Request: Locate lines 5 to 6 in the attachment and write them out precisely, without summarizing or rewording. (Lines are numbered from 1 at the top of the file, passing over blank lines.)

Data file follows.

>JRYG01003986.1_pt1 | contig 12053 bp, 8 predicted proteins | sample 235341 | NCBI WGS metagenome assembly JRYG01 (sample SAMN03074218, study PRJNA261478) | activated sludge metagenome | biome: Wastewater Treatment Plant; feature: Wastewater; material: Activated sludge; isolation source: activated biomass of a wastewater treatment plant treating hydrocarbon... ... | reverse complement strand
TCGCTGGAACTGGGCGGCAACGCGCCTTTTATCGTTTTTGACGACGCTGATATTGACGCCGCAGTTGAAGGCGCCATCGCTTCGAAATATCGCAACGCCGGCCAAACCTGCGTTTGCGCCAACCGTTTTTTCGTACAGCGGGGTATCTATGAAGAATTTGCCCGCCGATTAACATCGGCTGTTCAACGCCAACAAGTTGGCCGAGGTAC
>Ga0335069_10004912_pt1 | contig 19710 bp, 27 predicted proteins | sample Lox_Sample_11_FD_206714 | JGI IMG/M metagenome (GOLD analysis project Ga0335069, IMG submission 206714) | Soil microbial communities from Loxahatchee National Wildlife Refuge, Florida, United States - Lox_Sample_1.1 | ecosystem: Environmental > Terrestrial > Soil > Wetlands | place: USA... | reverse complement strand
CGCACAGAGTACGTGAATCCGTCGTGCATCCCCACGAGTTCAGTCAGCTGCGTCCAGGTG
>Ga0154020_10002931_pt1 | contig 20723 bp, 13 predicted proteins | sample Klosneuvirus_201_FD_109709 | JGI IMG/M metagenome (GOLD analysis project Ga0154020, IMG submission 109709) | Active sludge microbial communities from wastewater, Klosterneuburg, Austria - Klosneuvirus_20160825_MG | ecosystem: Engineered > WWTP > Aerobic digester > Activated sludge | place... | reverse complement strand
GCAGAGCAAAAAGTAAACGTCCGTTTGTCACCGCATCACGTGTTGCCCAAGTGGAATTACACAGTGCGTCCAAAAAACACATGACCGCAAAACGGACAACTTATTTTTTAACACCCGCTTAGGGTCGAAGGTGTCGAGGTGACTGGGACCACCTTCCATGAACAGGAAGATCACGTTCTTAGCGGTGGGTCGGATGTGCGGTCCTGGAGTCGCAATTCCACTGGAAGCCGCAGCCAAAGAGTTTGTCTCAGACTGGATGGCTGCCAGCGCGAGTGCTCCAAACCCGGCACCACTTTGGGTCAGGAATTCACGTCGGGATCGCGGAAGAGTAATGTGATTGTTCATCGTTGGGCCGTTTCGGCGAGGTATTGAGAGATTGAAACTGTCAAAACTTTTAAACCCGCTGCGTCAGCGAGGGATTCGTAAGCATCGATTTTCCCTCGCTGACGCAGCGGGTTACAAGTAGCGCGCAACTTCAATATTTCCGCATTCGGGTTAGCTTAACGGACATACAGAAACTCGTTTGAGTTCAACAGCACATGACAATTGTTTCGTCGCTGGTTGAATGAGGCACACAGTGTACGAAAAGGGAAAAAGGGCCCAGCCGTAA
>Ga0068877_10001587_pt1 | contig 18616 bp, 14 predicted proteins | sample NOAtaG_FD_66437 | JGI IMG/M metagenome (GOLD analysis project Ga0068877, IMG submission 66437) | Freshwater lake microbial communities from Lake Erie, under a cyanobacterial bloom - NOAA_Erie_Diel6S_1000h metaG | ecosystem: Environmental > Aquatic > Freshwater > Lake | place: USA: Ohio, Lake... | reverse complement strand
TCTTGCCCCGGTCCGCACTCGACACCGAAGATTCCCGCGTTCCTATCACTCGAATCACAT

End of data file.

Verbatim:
>Ga0154020_10002931_pt1 | contig 20723 bp, 13 predicted proteins | sample Klosneuvirus_201_FD_109709 | JGI IMG/M metagenome (GOLD analysis project Ga0154020, IMG submission 109709) | Active sludge microbial communities from wastewater, Klosterneuburg, Austria - Klosneuvirus_20160825_MG | ecosystem: Engineered > WWTP > Aerobic digester > Activated sludge | place... | reverse complement strand
GCAGAGCAAAAAGTAAACGTCCGTTTGTCACCGCATCACGTGTTGCCCAAGTGGAATTACACAGTGCGTCCAAAAAACACATGACCGCAAAACGGACAACTTATTTTTTAACACCCGCTTAGGGTCGAAGGTGTCGAGGTGACTGGGACCACCTTCCATGAACAGGAAGATCACGTTCTTAGCGGTGGGTCGGATGTGCGGTCCTGGAGTCGCAATTCCACTGGAAGCCGCAGCCAAAGAGTTTGTCTCAGACTGGATGGCTGCCAGCGCGAGTGCTCCAAACCCGGCACCACTTTGGGTCAGGAATTCACGTCGGGATCGCGGAAGAGTAATGTGATTGTTCATCGTTGGGCCGTTTCGGCGAGGTATTGAGAGATTGAAACTGTCAAAACTTTTAAACCCGCTGCGTCAGCGAGGGATTCGTAAGCATCGATTTTCCCTCGCTGACGCAGCGGGTTACAAGTAGCGCGCAACTTCAATATTTCCGCATTCGGGTTAGCTTAACGGACATACAGAAACTCGTTTGAGTTCAACAGCACATGACAATTGTTTCGTCGCTGGTTGAATGAGGCACACAGTGTACGAAAAGGGAAAAAGGGCCCAGCCGTAA